Wales made history by becoming the first team in the Six Nations era to win four Grand Slams and skipper Alun Wyn Jones claims the success stems from the confidence of coach Warren Gatland.
Gatland also made his own bit of history as Wales brilliantly beat Ireland 25-7 at Principality Stadium to complete a perfect 2019 Guinness Six Nations – now the only coach in Championship history to lead a side to three Grand Slams.
The 2019 effort adds to the 2008 and 2012 successes, as Gatland ended his final Guinness Six Nations in charge of Wales in perfect fashion – Hadleigh Parkes’ early try and 20 points from the boot of Gareth Anscombe completing a dominant performance.
And Jones was full of praise for the New Zealander after his 12 years at the helm.
“Warren has been pretty prolific,” said Jones during the post-match press conference at Principality Stadium. “I don’t want to be too romantic about it with him sitting here but he alluded to the fact that when you’ve got someone so confident at the top of the tree, that filters down and it’s hard to ignore.
“It’s easy to say off the back of a win but we’ve come under some pressure over the years, when it has been backs against the wall and it takes a certain type of character to come through the mire. He’s pretty much the guy who has done that.
“He can’t take his foot off the gas yet but the record speaks for itself – three Grand Slams and a Championship.”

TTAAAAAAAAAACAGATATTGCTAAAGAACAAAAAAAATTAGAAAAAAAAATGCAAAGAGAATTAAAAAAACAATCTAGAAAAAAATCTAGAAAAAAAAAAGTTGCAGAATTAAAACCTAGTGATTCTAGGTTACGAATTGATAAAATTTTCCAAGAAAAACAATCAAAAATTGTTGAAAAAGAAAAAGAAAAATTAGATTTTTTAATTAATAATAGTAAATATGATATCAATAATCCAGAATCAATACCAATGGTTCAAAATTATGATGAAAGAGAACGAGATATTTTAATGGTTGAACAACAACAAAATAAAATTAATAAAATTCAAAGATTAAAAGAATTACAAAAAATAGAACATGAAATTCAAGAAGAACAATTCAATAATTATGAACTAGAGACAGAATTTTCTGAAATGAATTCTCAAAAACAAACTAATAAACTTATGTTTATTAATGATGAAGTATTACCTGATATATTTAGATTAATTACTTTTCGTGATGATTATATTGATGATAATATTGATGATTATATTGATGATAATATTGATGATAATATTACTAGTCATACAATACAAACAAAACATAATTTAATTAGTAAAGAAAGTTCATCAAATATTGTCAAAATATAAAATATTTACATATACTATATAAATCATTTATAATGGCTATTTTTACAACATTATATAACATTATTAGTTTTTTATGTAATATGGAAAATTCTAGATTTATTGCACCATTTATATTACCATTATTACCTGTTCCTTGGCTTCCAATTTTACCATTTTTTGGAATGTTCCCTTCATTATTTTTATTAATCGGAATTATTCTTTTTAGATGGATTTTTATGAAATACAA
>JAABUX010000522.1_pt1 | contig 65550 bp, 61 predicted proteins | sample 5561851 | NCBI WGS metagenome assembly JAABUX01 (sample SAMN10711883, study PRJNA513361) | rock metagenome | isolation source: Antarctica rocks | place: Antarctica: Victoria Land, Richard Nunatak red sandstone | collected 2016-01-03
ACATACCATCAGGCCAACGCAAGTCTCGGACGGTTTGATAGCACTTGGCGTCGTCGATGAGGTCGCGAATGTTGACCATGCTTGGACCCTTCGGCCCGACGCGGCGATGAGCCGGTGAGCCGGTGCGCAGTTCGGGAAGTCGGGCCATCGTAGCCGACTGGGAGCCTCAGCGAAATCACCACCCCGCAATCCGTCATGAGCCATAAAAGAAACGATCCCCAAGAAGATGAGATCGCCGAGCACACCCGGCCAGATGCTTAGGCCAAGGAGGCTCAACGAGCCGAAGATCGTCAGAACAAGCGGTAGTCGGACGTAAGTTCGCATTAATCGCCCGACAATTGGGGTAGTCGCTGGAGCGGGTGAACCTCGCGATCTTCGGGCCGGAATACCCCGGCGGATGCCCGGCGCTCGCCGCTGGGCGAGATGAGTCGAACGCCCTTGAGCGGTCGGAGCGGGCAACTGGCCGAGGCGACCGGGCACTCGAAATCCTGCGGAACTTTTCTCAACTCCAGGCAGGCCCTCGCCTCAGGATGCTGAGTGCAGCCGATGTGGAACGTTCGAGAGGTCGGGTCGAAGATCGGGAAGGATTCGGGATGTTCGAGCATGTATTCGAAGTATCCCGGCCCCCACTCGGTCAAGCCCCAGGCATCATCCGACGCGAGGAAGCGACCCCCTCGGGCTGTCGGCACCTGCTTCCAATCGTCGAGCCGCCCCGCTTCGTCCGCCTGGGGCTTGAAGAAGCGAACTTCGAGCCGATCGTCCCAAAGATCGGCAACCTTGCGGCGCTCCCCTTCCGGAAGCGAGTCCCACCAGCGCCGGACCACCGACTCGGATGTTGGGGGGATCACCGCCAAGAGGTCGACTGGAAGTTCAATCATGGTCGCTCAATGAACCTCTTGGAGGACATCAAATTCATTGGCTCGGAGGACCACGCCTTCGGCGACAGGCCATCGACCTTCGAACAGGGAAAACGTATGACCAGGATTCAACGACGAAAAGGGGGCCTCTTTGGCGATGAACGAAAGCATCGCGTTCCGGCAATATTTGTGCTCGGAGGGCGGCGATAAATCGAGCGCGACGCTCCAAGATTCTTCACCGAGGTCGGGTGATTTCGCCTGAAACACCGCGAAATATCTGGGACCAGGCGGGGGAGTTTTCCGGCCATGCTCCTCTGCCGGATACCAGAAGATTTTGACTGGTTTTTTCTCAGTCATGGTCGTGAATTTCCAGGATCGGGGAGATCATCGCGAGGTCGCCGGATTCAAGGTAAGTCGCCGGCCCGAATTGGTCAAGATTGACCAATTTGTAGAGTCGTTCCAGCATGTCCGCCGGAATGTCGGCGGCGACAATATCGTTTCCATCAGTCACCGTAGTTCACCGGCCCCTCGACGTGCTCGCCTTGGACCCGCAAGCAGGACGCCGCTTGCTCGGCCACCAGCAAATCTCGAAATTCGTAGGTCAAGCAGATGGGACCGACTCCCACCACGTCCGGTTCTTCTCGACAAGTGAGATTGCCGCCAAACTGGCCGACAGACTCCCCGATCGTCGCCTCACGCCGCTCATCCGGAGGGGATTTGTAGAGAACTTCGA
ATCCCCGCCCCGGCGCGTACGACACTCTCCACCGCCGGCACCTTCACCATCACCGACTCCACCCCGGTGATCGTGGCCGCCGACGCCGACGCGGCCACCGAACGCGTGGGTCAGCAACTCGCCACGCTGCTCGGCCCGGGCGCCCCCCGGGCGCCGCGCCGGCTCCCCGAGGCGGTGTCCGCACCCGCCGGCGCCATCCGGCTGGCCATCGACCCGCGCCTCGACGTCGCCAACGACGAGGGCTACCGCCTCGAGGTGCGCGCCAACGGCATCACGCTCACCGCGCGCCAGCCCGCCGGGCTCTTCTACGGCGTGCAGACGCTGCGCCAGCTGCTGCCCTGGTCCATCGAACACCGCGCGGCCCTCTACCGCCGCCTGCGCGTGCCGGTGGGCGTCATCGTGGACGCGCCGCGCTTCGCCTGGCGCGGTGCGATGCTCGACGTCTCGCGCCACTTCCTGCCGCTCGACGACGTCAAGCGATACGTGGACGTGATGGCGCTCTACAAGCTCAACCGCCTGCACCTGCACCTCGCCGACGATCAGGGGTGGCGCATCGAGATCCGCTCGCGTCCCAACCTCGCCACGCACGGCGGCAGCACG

Jones is in a better position than most to comment on Gatland’s impact, the lock having been involved in all three of his Grand Slam campaigns.
The 33-year-old is now one of the experienced old heads in the Wales dressing room – with 134 international caps under his belt – and says the 2019 Guinness Six Nations will always hold a special place in his heart.
“This Grand Slam would definitely be up there for me,” he added. “I’ve been very fortunate to be involved with three.
“I don’t know if I’m getting soft in my old age or if it’s because I’ve got kids now but when you see young men come into the side and grow over an eight-week period, you feel proud.
“I’m really proud for such a small nation to be able to do that. Proud is the word – for everything we represent, from our country to our families, we just try to show that.
“The message before the game was very simple – be proud of what you represent, who you are and where you’re from. If you work hard enough, you get your rewards.”
And Gatland himself admitted that the prospect of winning a Grand Slam spurred his troops on just that little bit more in Cardiff.
“It was a great performance,” said Gatland. “The boys thoroughly deserve it – it’s about them and their families today, creating history.
“Emotion plays a huge amount in big games like this. We knew we were playing for first or third and that has a significant impact – those small percentages make a difference.
“You’re at home, there’s a tidal wave of support behind you and getting off to a good start was great.”